Inderscience Publishers

The East Atlantic network of biosphere reserves: its origin, development and future

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This paper provides a summary description of the origin, activities and future of the East Atlantic Network of Biospheres (REDBIOS), demonstrating that despite the network's dynamism, there have been and continue to be many obstacles that, a priori, make its viability difficult. Four languages are spoken within the network (French, Spanish, Portuguese and Arabic), two religions are practiced and its participants (currently Azores, Portugal, Cabo Verde; the Canary Islands Spain, Madeira, Portugal, Morocco, Mauritania and Senegal) are located in three different geopolitical areas: Europe, Africa and countries. The direct or indirect benefit of the network has been: (1) the creation of the El Hierro Biosphere Reserve, (2) the creation of the Gran Canaria Biosphere Reserve, (3) the enlargement of the La Palma Biosphere Reserve to include the whole island, (4) the profound transformation experienced by the Arganeraie Biosphere Reserve and (5) the creation of the Senegal River Transboundary Biosphere Reserve between Mauritania and Senegal. In conclusion, the Network's future does not appear to be compromised and it is currently development a common group project called 'Local Agenda 21 of Macarnoesia'.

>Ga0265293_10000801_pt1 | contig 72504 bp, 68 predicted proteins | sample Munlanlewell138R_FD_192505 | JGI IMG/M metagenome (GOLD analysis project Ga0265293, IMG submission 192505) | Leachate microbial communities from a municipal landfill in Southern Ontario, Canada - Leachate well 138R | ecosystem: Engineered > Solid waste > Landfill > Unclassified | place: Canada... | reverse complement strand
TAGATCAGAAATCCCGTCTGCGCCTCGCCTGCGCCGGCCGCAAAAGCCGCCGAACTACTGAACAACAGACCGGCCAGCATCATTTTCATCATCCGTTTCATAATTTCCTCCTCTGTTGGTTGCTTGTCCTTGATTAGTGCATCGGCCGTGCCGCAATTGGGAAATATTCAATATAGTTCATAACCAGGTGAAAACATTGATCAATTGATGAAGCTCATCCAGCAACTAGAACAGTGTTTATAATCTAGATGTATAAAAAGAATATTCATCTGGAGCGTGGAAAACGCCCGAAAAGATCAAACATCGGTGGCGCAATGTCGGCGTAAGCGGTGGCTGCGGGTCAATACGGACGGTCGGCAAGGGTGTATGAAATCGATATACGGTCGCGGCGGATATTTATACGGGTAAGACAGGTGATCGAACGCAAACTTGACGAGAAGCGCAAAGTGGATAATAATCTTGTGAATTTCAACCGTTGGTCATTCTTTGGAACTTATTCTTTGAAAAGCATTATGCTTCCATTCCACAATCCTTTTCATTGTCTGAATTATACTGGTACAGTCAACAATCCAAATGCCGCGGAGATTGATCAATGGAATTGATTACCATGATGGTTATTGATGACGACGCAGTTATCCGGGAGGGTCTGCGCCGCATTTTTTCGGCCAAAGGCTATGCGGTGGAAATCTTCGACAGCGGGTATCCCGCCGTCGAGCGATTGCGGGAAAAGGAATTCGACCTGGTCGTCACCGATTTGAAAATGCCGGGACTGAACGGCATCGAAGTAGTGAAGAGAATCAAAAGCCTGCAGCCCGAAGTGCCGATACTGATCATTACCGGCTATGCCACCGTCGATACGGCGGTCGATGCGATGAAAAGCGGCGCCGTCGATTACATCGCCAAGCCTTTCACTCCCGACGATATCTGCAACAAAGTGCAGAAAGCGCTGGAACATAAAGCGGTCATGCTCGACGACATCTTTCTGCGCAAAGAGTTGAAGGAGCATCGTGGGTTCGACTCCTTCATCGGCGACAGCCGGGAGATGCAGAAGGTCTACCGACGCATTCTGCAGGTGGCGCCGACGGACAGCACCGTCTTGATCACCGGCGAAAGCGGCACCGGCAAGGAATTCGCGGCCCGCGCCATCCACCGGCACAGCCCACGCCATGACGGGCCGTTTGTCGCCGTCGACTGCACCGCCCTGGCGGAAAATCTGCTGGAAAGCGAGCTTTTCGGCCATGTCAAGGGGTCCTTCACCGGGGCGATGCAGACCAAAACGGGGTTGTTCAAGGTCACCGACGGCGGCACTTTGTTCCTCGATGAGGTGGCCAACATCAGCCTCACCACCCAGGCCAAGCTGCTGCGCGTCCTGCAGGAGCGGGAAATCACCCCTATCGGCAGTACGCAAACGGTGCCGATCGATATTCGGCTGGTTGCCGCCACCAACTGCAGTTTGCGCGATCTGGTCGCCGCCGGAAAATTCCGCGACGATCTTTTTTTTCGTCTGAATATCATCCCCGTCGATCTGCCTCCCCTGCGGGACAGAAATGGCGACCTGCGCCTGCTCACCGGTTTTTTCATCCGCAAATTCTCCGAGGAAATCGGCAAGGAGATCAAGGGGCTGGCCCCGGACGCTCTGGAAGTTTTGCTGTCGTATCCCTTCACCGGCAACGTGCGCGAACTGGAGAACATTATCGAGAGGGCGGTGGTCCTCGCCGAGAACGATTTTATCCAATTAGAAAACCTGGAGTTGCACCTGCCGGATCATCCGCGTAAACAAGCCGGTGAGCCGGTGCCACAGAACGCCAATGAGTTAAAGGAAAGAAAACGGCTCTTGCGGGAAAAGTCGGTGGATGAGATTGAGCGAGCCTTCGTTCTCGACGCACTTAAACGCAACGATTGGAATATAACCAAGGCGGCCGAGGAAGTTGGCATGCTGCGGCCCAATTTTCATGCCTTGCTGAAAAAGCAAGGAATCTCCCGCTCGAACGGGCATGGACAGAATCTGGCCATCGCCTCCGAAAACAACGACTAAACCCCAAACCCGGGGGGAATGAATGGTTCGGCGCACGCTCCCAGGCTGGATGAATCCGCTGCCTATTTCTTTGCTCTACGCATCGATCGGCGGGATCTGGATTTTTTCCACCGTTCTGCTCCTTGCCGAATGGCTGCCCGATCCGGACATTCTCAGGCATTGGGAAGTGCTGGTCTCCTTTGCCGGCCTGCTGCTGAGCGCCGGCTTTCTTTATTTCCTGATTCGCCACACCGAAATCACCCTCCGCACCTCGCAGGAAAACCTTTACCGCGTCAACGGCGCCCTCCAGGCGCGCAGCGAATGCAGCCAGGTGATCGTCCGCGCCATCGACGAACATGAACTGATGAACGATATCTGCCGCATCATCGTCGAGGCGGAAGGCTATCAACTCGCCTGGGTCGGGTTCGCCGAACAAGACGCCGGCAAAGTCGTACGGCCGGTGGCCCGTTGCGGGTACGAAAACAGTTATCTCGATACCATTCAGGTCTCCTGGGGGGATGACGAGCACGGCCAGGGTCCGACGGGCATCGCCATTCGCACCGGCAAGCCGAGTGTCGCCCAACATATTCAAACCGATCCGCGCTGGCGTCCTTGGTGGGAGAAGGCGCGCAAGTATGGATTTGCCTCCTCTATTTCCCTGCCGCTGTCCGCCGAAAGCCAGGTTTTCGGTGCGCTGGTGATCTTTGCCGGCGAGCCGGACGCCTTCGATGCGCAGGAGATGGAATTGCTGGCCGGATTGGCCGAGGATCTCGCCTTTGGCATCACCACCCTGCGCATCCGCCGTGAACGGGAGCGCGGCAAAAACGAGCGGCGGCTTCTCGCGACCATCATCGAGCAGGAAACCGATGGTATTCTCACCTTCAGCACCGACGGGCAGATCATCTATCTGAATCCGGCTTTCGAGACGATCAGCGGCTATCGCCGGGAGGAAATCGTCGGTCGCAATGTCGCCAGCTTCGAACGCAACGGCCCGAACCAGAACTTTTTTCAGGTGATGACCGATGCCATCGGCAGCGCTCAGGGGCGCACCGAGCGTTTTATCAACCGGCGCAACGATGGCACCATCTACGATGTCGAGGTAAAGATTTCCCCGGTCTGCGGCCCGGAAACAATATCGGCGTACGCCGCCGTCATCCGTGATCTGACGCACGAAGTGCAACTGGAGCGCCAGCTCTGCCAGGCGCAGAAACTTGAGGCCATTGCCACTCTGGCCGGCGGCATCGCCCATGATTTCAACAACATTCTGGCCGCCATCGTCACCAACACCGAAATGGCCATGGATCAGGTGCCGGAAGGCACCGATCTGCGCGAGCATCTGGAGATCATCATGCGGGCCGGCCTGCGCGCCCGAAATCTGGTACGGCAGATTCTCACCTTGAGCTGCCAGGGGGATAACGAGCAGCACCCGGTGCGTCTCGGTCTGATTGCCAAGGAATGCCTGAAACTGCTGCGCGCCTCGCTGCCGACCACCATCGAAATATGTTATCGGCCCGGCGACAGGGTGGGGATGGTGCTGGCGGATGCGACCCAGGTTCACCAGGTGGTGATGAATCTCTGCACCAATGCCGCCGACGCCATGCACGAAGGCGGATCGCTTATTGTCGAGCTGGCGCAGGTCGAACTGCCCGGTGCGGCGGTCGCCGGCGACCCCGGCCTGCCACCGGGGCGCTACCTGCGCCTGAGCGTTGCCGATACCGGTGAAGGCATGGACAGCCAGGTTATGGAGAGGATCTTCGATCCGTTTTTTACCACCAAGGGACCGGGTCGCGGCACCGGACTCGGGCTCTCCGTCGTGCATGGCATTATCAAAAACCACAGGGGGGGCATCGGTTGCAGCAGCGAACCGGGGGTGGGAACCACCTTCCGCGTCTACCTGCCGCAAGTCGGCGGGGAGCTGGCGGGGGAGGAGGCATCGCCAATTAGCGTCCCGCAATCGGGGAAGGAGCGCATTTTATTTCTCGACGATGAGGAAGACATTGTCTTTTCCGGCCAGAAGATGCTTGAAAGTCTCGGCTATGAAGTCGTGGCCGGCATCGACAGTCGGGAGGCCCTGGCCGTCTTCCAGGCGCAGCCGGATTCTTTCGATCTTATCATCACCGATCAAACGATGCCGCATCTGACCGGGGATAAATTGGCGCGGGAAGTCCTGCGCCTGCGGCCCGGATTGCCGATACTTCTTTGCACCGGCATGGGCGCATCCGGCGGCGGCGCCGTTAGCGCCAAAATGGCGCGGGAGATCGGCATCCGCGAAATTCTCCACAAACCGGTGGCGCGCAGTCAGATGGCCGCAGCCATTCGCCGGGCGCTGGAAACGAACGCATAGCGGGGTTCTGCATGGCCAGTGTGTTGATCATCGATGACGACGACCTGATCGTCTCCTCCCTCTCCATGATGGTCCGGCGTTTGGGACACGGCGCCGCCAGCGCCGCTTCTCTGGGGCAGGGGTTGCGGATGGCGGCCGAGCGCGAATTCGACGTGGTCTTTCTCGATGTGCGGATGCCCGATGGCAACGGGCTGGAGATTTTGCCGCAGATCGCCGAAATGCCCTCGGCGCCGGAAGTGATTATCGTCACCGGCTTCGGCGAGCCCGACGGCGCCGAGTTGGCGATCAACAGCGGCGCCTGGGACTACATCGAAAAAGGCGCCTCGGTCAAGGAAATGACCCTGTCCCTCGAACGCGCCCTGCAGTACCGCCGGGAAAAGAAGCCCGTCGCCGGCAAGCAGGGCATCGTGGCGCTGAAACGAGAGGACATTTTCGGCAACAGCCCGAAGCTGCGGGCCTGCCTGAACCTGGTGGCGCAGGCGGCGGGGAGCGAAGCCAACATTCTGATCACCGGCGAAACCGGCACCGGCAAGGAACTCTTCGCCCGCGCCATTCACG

Keywords: Macronesia, biosphere reserves, sustainable development, sustainability, rural tourism, mid-Atlantic ridge, natural spaces protection, local populations, Agenda 21, islands, East Atlantic Network of Biospheres, REDBIOS, Spain, Portugal, Morocco, Mauritania, Senegal

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